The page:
The adoptive T-cell immunotherapy starts with isolating T cells, which are afterwards genetically modified to express CRA, followed by proliferation, then are reinjected to patients. The injected T cells combine with specific antigens, and ultimately eliminate targeted tumor cells [45]. Moreover, using genetic engineering technology, two types of engineered T cells, T cells with T-cell receptor (TCR) and Chimeric antigen receptor T-cell (CAR-T), were given higher recognition. CAR-T immunotherapy, started in the late 1980s, has been proved to play a key role in CD19 positive hematological malignancies [46]. CARs are synthesized receptors which consist of extra- and intracellular domains: the extracellular part is single chain fragment variable (scFv) domain composed of specific antibody, while the intracellular domain contains CD3ζ and CD3ζ co-stimulate with CD28, ICOS, 4-1BB (CD137), CD27, or OX40 signals domain. The main advantage of CAR-T technique is that it can recognize cancer cells without the presence of major histocompatibility complex (MHC) antigen.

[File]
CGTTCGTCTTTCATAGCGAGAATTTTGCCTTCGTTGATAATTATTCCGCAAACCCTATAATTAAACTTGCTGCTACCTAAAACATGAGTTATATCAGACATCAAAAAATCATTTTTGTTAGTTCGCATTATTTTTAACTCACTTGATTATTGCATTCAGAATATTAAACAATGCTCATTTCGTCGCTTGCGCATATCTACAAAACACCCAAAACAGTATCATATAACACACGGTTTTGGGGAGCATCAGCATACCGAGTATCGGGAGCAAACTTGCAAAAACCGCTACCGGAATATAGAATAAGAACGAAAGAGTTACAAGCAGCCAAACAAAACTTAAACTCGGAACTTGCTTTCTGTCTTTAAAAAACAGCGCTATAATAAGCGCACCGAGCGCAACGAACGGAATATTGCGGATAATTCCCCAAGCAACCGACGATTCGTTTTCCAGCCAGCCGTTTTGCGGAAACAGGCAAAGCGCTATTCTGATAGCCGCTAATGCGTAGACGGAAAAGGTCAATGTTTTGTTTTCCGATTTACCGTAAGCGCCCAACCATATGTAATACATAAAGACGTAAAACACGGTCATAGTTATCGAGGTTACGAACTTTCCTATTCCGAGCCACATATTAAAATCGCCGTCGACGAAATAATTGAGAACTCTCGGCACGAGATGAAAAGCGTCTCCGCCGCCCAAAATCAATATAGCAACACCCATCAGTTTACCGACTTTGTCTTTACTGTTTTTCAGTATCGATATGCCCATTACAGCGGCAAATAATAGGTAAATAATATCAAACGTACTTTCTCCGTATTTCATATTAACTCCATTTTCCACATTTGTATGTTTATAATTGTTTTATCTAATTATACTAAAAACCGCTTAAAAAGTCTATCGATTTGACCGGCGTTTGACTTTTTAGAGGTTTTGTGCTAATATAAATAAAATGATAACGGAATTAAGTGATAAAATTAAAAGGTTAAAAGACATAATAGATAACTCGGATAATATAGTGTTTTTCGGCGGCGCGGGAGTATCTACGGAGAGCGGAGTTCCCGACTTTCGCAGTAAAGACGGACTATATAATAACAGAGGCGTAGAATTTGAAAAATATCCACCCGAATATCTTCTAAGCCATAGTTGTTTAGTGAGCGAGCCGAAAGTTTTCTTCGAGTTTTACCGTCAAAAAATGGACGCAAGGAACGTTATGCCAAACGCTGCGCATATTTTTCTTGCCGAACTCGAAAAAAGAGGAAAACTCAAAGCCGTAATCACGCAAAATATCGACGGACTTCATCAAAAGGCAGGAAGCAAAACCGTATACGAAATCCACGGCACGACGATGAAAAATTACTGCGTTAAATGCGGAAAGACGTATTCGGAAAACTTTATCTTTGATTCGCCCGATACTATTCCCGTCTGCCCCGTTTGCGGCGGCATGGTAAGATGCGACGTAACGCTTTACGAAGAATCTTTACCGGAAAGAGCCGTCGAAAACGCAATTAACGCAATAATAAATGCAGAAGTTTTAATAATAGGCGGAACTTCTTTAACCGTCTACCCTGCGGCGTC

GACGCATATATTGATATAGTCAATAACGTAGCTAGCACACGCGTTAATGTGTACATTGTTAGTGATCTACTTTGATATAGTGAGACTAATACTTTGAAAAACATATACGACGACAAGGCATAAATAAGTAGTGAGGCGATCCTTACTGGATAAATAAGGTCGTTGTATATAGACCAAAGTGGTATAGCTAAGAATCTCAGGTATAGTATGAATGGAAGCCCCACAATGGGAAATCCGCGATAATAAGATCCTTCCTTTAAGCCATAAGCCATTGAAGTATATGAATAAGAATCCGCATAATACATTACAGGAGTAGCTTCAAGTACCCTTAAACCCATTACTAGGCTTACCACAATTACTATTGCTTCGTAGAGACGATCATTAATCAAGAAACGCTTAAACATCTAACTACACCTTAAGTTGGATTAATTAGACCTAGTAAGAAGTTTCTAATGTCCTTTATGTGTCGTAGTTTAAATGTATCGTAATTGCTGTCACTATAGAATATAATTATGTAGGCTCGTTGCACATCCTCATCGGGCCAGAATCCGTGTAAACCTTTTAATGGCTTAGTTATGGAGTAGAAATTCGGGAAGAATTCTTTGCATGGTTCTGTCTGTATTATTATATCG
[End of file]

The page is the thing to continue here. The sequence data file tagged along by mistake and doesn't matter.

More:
To develop an effective CARs therapy for TNBCs, it is necessary to select a desired tumor cell-surface antigen, which can be express stably in most tumor cells, and has high tumor specificity [47]. For this purpose, Song et al. [48] designed a new folate receptor α (FRα)-specific CAR-T, which was composed of MOv19 scFv and CD8a hinge in extracellular region, and of CD27 costimulatory domain and CD3ζ signaling domain in the intracellular region. The FRα-specific CAR-T cells show a more robust immune effect in TNBCs with FRα protein overexpression. Zhou et al. [49] generated the MUC28z CAR-T cell consisted of TAB004 scFv coupled with CD28 and CD3ζ, and demonstrated that MUC28z CAR-T cells have high tumor antigen specificity, and refrained recognition of normal tissues. Moreover, it is found that MUC28z CAR-T cells can lyse TNBCs and reduce the tumor growth both in vitro and in vivo. Moreover, the growth factor receptor (EGFR) is a potential tumor surface antigen, and EGFR-specific CAR-T has strong cytotoxicity. However, the emergence of drug resistance is an urgent problem. Lin et al. [50] combined EGFR-specific CAR-T with THZ1, a CDK7 inhibitor, which together demonstrated a good effect on TNBCs proliferation, tumor metastasis and suppressed immune resistance in mice. Identically, Stuber et al. [51] combined ROR1-specific CAR-T cells to SD-208, a TGF-β inhibitor, to weaken the immunosuppressive effects in therapy.